26. Nas, “The World Is Yours” (1994)
Nas’ debut album Illmatic was one of the greatest hip-hop albums ever recorded, thanks in part to this powerful track. At a time when gangsta rap was at its peak, Nas debuted with lyrical storytelling and NYC pride.
The track set the groundwork for more cerebral hip-hop. The song wasn’t about partying and violence, but it still kept a hard, street-smart edge. It launched Nas into the upper echelon of respected rappers, and he continues to share his wisdom in the rap game.
25. Fiona Apple, “Criminal” (1995)
She was a bad, bad girl. She was careless with a delicate man. Apple’s song and accompanying video introduced the MTV Generation to a powerful songwriter who fought against making music for the male gaze.
Although the song wasn’t Apple’s most anthemic track, it did offer her the chance to speak out against commodifying her music and image. In her famous speech at the 1997 MTV Video Music Awards, Apple lambasted the music industry for pressuring viewers with impossible standards of beauty and wealth.
24. Ricky Martin, “Livin’ La Vida Loca” (1999)
At the 41st Annual Grammy Awards, the English-speaking world met the explosive entertainer named Ricky Martin. He was already a household name with Latin music audiences, thanks to his work with the boy band Menudo, but Martin wanted to cross over into the mainstream.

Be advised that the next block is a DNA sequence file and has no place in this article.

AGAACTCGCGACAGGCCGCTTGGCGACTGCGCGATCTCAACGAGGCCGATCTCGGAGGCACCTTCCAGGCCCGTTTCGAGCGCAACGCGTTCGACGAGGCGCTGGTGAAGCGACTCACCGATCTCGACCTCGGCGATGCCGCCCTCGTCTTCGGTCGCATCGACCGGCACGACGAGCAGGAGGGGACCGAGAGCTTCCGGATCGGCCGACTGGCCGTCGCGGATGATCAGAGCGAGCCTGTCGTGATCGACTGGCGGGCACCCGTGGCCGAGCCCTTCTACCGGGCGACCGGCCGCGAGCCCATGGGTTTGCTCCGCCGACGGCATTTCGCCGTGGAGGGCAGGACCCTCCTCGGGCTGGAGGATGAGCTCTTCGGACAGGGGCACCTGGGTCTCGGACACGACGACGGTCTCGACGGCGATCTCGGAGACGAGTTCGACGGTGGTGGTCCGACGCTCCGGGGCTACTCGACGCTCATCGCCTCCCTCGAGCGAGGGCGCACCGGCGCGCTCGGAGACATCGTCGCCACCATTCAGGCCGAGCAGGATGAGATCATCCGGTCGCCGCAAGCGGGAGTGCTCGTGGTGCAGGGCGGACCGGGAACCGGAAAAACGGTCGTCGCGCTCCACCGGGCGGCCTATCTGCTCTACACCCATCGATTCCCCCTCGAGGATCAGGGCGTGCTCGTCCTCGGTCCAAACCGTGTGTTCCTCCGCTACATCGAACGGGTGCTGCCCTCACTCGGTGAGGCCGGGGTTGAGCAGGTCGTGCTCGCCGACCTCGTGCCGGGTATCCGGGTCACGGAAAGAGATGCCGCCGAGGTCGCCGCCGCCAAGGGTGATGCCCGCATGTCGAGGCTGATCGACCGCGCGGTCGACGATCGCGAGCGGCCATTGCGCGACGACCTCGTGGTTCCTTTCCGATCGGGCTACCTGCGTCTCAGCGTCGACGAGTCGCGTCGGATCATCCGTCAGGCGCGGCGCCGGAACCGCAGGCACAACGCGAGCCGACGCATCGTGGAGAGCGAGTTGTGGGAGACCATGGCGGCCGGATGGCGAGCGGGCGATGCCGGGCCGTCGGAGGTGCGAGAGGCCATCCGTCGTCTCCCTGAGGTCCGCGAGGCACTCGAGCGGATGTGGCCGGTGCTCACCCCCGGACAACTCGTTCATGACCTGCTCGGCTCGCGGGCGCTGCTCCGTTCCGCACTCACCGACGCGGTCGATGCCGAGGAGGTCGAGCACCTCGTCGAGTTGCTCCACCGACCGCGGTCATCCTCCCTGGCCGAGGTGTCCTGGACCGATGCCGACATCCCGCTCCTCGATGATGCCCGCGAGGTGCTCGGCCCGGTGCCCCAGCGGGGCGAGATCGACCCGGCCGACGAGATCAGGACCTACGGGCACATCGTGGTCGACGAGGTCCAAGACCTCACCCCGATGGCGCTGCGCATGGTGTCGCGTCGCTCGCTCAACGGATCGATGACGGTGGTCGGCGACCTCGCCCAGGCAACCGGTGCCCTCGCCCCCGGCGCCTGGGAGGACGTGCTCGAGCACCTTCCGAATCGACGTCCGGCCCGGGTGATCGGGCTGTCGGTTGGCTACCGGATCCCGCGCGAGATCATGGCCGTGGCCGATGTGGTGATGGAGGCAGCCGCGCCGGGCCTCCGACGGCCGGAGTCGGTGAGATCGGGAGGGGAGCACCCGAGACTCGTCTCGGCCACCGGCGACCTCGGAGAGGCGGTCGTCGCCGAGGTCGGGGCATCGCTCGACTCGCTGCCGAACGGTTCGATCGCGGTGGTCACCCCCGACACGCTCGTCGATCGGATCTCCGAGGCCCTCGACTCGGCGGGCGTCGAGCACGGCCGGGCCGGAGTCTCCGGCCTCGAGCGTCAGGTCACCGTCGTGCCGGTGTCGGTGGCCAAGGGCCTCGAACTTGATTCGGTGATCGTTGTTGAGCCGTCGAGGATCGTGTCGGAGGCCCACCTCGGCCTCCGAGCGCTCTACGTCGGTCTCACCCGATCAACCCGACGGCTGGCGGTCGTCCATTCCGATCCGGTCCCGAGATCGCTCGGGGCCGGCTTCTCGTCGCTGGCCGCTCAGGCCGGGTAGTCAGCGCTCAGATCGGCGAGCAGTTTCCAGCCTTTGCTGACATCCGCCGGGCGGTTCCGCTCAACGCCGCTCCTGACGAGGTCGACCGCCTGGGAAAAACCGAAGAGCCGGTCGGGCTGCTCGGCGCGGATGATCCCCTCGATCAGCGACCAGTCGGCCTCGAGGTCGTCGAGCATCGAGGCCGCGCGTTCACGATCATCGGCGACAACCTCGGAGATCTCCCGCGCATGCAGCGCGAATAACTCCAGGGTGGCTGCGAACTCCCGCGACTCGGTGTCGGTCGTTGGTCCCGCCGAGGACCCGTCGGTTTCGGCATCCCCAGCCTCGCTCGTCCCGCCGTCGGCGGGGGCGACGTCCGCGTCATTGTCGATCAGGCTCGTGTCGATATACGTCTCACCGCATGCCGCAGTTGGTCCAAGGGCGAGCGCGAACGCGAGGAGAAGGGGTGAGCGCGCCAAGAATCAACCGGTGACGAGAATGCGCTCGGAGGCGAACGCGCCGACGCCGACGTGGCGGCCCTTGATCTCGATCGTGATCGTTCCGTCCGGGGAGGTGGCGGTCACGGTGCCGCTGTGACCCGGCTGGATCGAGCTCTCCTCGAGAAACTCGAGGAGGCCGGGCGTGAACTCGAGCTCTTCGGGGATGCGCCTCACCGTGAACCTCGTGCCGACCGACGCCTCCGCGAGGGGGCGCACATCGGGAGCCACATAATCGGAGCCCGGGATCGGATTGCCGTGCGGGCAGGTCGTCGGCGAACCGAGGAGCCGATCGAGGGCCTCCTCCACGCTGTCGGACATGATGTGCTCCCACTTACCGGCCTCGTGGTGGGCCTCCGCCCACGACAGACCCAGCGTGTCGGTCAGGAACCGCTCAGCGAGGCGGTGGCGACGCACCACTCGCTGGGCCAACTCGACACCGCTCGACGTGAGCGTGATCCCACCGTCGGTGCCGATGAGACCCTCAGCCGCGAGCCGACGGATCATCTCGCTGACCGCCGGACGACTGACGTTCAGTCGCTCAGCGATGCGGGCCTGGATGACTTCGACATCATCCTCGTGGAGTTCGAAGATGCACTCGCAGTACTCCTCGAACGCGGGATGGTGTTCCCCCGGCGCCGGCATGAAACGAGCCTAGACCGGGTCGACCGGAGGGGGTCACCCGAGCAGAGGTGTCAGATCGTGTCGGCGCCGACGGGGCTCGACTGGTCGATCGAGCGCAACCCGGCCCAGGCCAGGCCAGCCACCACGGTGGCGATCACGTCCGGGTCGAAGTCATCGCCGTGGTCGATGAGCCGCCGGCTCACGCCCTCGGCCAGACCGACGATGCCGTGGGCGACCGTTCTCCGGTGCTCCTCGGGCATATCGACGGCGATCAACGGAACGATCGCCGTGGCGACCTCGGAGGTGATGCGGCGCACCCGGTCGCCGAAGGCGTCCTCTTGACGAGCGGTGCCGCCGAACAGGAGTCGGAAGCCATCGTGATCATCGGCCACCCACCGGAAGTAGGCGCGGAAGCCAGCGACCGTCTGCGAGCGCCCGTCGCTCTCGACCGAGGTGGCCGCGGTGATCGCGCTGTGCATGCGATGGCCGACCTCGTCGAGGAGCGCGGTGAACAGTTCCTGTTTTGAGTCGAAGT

After his electrifying performance of "La Copa de la Vida" at the Grammys, Martin released "Livin’ La Vida Loca." The song created a Latin pop explosion and allowed other Spanish artists like Enrique Iglesias, Marc Anthony and Shakira a chance at stardom in the States.
23. Underworld, “Born Slippy .NUXX” (1996)
The rave scene was a force in nightclubs throughout the ‘90s. Techno, house and electronica filled dance floors, and party children couldn’t get enough of the powerful beats. Thanks to a cameo at the end of the ‘90s cult classic Trainspotting, Underworld’s "Born Slippy .NUXX" provided the rave scene with its anthem.
The British music group unknowingly created an anthem for the afterparty, where even lyrics can become inconsequential. It just so happens that the song also charted around the world and appears in several "best tracks of the ‘90s" countdowns.
22. Beck, “Loser” (1994)
In the time of chimpanzees, he was a monkey. According to Beck’s debut track, he was nothing more than a "loser." The song was a satirical take on self-deprecation while incorporating scuzzy grunge sounds. For Generation X, it was the perfect combination.
The video was in heavy rotation on MTV, which gave Beck the platform to be the new court jester of rock music. Little did his fans know that he was more than a ‘90s one-hit-wonder. Years later, Beck won Album of the Year at the 57th Annual Grammy Awards.
21. Salt-N-Pepa, “Let’s Talk About Sex” (1991)